There may be, after all, a sadness, an awareness that — as Gnocchi put it — Ajax’s “success can be its downfall,” a knowledge that the higher it’s at producing players, the more certain it’s that those players will leave.
There may be a way of if only, too: if only Gravenberch could have played alongside de Jong, fairly than as a substitute of him; if only Antony had stayed another yr; if only the club was not engaged in what’s, inherently, a Sisyphean task. “It’s all the time painful when a player leaves,” said Marjan Olfers, a professor of sport and law on the Free University of Amsterdam and a former member of Ajax’s supervisory board. “You can’t construct a team for five years. You mostly have to begin again.”
Occasionally, perhaps increasingly, there are grumbles. “Anyone who remembers the 2000s and the 2010s is thankful for what we now have now,” said Gnocchi, referring to a period when Ajax spent fortunes on mediocrities. “We’re very appreciative of fine business, because we understand it is feasible to purchase rubbish in return. But there are fans who feel the club is beginning to feel more like a trading company than a soccer team.”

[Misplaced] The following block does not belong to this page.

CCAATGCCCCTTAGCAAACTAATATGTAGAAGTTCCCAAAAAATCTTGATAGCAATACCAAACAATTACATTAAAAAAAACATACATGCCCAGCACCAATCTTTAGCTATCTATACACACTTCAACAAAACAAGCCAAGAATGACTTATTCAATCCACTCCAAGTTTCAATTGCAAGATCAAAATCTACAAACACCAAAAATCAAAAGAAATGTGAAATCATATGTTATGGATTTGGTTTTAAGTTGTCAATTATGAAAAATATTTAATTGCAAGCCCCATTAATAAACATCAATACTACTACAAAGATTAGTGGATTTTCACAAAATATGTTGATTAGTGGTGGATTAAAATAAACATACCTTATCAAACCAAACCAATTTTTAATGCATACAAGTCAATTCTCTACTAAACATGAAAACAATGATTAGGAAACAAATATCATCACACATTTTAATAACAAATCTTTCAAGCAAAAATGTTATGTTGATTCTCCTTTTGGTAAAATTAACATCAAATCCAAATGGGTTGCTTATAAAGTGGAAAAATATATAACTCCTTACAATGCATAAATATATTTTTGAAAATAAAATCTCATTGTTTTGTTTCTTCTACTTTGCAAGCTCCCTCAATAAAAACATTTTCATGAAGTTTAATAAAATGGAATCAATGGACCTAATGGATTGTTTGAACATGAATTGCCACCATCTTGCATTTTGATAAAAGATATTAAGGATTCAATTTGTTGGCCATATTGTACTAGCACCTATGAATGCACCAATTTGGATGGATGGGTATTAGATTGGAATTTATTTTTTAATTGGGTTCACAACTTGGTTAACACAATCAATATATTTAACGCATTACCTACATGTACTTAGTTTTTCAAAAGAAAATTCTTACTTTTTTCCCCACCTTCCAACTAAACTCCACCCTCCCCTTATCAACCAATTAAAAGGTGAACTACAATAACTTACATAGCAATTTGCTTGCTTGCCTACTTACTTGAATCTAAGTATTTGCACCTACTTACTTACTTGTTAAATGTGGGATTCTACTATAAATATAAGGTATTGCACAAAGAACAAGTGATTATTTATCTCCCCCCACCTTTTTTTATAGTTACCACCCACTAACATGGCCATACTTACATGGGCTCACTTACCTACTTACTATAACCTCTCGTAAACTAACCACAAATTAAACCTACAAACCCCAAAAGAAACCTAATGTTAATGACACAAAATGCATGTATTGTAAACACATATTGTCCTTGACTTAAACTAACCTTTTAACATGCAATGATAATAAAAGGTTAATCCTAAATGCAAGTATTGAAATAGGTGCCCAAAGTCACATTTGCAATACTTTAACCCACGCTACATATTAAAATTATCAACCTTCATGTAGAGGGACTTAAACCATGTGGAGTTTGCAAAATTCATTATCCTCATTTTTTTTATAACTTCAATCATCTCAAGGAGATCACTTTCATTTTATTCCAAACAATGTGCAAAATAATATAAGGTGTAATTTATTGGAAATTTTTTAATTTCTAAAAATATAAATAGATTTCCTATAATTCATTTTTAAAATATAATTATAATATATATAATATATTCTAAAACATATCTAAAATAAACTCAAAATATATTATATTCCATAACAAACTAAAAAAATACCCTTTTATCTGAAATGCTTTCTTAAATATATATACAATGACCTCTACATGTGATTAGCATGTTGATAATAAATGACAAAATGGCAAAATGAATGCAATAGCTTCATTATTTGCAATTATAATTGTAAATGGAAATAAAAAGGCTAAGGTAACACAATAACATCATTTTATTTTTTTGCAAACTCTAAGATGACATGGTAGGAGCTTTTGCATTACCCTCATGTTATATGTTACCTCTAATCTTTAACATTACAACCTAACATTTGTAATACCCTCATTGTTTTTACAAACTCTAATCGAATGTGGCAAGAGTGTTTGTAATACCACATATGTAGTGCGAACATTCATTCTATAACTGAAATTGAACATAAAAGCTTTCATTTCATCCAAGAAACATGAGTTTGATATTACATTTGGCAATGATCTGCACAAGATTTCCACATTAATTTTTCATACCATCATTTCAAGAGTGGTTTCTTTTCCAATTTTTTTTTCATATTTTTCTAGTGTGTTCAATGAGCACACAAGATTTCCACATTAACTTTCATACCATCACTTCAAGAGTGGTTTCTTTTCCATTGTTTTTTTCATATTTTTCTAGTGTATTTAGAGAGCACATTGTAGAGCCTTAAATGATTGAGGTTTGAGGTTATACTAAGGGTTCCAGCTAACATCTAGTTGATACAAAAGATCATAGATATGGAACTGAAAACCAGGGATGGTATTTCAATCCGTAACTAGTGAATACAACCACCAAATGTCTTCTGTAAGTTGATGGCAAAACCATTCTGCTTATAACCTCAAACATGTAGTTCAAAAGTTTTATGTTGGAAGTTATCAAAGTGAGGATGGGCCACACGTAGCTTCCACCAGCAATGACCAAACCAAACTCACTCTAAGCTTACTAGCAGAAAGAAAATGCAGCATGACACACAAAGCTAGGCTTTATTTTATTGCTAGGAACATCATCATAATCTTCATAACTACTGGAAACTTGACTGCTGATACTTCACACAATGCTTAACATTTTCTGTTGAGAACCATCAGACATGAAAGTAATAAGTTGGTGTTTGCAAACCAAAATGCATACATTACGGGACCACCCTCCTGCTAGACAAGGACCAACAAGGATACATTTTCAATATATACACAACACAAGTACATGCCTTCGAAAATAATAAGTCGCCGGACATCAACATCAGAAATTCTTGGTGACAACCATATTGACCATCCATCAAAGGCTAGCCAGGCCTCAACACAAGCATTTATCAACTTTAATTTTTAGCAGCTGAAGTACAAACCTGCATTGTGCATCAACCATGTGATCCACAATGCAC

And, definitely, there’s loads of resignation. “We’re used to it,” Stephan said. At 58, he said, after a half-century of following the team, the constant change is nothing latest.
Menno Pot, writer of “The Recent Ajax,” a book that examined the club’s transformation lately, noted that — until relatively recently — any player leaving the club could be granted an emotional farewell. “We’d let off fireworks, fan groups would present players with presents,” he said. “We discovered some time ago there was no need. The players were going to depart. These are short-term relationships.”
That, greater than the rest, is what has been lost: the connection to Ajax’s role as a club that “educates young players, fairly than acquires them,” as Olfers put it. Ajax fans, typically, “find it harder to discover with individual players,” she said. “It’s more in regards to the club.”